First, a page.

Like clockwork, when training camps throughout the NBA, the refrains you hear are common from year to year.

Players often work out together during the offseason as a way of building camaraderie. They often come back boasting of added skills, whether its ballhandling or improved perimeter shooting. And the most surefire thing that comes up each year, from one media day to the next, is weight—specifically, how much weight did players gain or lose in their summer training?

Pounds have been a key topic down in Oklahoma City, where the Thunder—the NBA’s second-youngest team last year at just under 23 years old on average—are hoping to throw their weight around a bit more in the West while still continuing to develop.

Three of the Thunder’s bigs, Aleksej Pokusevski, Jaylin Williams and Chet Holmgren, the 2022 No. 2 overall pick who missed last season due to injury, all gained 10 pounds or more since last year’s training camp. The extra muscle is noteworthy given that Oklahoma City has perhaps the slightest big-man rotation in the league. 

Holmgren proved to be an imposing interior defender in college at Gonzaga, but his thin frame is easier for NBA big men to push around.

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For all of Holmgren’s skills, he entered the league at less than 200 pounds—194 pounds to be exact—despite standing just over 7 feet tall. Pokusevski came in with a similar sub-200 pound build. It likely wasn’t a coincidence that the Thunder were one of the worst defensive-rebounding clubs in the sport last season, and surrendered the most second-chance points (1,272) of any NBA team. (They also were one of the least efficient teams in shutting down post-up looks near the basket.)

While the hyperfocus on pounds at times seems overblown, we’ve seen instances in recent years where physique has seemed to make a difference; particularly for some of the game’s biggest stars. As Giannis Antetokounmpo went from being a skinny kid to a swaggering hulk, he entered a new stratosphere and became a perennial MVP candidate. As Nikola Jokic slimmed down, his endurance improved, allowing him to play more minutes and become a regular triple-double machine even without Jamal Murray and Michael Porter Jr., who were injured.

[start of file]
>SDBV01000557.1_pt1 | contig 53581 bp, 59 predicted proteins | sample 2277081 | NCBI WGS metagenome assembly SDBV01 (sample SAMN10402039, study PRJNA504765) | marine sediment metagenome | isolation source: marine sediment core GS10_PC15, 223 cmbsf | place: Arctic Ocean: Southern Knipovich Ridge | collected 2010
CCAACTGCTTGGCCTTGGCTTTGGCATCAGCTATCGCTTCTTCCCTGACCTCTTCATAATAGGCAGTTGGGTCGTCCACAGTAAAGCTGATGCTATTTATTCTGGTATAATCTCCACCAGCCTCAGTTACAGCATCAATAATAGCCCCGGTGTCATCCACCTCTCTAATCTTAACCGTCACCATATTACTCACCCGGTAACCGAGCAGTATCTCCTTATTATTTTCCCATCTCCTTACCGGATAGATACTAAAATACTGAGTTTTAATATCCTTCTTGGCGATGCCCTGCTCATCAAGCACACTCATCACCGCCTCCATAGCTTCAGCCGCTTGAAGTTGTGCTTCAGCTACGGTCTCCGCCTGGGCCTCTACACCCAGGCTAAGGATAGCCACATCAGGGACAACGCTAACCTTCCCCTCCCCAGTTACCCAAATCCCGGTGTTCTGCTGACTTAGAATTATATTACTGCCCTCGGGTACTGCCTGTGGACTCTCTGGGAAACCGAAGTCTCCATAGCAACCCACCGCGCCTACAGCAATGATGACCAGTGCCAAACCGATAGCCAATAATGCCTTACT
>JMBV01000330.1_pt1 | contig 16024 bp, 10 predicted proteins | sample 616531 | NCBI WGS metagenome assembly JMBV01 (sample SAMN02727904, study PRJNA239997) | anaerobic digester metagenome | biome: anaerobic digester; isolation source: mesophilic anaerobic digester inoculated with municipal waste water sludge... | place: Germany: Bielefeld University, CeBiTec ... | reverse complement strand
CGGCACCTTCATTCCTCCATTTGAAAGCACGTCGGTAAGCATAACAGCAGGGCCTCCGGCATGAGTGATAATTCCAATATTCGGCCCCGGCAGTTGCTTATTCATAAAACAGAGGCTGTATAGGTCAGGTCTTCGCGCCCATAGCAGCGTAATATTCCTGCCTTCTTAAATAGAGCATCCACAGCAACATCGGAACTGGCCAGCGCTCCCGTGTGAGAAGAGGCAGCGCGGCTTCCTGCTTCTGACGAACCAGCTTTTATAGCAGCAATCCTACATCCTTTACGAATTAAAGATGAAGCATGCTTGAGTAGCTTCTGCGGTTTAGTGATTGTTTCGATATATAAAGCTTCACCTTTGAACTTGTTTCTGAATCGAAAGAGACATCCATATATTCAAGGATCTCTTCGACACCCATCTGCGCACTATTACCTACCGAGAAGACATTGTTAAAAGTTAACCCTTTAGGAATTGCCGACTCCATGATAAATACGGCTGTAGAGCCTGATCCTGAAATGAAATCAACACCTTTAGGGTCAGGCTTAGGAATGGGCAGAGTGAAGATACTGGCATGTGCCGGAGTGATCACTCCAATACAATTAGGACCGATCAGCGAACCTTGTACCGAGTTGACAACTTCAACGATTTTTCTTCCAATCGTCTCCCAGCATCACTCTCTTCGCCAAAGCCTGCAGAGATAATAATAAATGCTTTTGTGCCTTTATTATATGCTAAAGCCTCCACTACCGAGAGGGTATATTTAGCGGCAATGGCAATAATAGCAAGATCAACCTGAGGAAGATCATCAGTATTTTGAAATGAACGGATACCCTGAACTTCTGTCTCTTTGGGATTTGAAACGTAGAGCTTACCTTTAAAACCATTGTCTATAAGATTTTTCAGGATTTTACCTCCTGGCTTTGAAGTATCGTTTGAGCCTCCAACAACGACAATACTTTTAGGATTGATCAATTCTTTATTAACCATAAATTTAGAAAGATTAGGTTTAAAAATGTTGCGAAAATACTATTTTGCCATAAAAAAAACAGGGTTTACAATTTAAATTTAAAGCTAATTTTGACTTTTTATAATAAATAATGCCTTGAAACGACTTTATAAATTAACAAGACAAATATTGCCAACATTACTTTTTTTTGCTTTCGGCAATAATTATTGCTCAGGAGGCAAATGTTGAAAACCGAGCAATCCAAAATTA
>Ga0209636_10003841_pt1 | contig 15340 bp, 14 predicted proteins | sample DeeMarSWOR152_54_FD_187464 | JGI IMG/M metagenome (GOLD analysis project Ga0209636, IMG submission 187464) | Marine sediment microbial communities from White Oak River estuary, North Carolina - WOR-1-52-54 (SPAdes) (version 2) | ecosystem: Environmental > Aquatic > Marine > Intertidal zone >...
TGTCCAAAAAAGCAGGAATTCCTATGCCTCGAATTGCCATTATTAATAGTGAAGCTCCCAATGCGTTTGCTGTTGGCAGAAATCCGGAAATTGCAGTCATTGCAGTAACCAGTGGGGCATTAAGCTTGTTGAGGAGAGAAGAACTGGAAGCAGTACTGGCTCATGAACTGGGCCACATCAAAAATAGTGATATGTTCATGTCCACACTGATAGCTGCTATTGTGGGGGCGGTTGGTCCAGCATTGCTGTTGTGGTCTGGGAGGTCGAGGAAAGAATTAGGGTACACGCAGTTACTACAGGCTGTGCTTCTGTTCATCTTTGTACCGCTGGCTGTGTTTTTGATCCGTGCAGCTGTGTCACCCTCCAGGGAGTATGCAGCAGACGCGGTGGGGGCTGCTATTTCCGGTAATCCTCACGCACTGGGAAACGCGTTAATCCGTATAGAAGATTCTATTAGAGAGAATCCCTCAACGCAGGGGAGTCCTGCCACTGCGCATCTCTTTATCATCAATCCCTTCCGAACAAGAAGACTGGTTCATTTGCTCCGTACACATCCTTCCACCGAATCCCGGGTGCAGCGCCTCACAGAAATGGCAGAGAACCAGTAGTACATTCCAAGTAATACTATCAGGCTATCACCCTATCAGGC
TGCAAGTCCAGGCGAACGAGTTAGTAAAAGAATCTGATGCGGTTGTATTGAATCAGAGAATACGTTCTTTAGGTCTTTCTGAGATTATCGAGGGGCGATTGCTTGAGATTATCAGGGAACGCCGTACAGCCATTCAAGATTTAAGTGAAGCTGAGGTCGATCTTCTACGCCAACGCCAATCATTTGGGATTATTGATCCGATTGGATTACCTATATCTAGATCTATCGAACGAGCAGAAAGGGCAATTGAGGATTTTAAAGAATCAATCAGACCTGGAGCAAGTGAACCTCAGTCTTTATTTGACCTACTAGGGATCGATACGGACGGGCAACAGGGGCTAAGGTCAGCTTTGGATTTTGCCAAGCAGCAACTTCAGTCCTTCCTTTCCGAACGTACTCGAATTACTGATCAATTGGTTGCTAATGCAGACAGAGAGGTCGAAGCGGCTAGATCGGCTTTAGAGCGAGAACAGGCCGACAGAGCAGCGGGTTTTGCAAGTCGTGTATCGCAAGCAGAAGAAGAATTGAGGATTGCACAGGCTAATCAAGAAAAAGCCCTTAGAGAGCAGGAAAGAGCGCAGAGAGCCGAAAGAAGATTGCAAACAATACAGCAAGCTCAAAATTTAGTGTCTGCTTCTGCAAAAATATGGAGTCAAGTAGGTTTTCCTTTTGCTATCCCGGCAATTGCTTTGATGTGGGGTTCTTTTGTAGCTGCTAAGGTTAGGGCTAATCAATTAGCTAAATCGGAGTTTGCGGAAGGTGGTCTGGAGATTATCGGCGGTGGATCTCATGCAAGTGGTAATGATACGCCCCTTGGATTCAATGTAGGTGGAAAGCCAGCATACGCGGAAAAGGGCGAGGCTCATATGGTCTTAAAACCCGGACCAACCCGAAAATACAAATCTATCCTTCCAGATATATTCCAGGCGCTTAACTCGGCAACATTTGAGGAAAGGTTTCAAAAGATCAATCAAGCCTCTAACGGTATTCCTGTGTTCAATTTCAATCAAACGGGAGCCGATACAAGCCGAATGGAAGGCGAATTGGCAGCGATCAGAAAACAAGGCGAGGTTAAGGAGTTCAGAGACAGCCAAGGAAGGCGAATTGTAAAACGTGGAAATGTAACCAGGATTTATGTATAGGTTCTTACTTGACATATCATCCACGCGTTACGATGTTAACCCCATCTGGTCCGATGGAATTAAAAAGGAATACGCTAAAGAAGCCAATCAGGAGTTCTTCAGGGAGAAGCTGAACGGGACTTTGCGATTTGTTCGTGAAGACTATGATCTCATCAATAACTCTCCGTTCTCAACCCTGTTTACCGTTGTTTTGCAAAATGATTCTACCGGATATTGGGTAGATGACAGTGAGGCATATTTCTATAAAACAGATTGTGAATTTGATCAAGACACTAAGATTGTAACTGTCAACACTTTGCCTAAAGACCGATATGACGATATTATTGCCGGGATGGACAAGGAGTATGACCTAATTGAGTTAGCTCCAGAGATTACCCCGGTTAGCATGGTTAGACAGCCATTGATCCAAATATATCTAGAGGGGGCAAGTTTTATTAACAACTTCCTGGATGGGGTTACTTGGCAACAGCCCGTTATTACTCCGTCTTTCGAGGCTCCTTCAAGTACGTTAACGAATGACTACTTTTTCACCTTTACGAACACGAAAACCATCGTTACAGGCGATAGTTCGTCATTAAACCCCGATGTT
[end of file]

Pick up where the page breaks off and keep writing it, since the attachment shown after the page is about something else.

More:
Aside from Lu Dort, who has the stoutness of a fire hydrant, the Thunder aren’t the most muscular team. Far from it. They’re led by arguably the league’s most slithery star in Shai Gilgeous-Alexander, who, at just under 200 pounds, is so thin that he almost seems to morph from one part of the floor to the next during his aggressive drives to the basket. Still, OKC is gifted in so many areas, with a number of unusually tall ballhandlers and never-ending limbs that helped the Thunder score a Western Conference-best 20.6 points per game off turnovers.

This isn’t to suggest that extra heft alone would be enough to take Oklahoma City to the next level. Gilgeous-Alexander’s MVP-level play, along with contributions from rookie guard Jalen Williams, forward Josh Giddey and sharpshooter Isaiah Joe, helped the Thunder stun the league by making it to the play-in round last season. And Holmgren’s presence on both ends should provide a lift this season, even with his slender frame.

The road to the postseason this time around won’t be a given for OKC. The West is again solid, with no less than five teams—the defending-champion NuggetsLakersWarriorsSuns and Grizzlies—who should feel they’re capable of hoisting the Larry O’Brien Trophy at season’s end. But even before the added muscle and weight, the Thunder had shown enough lately to suggest that they won’t merely be pushed aside in the Western Conference playoff race this season.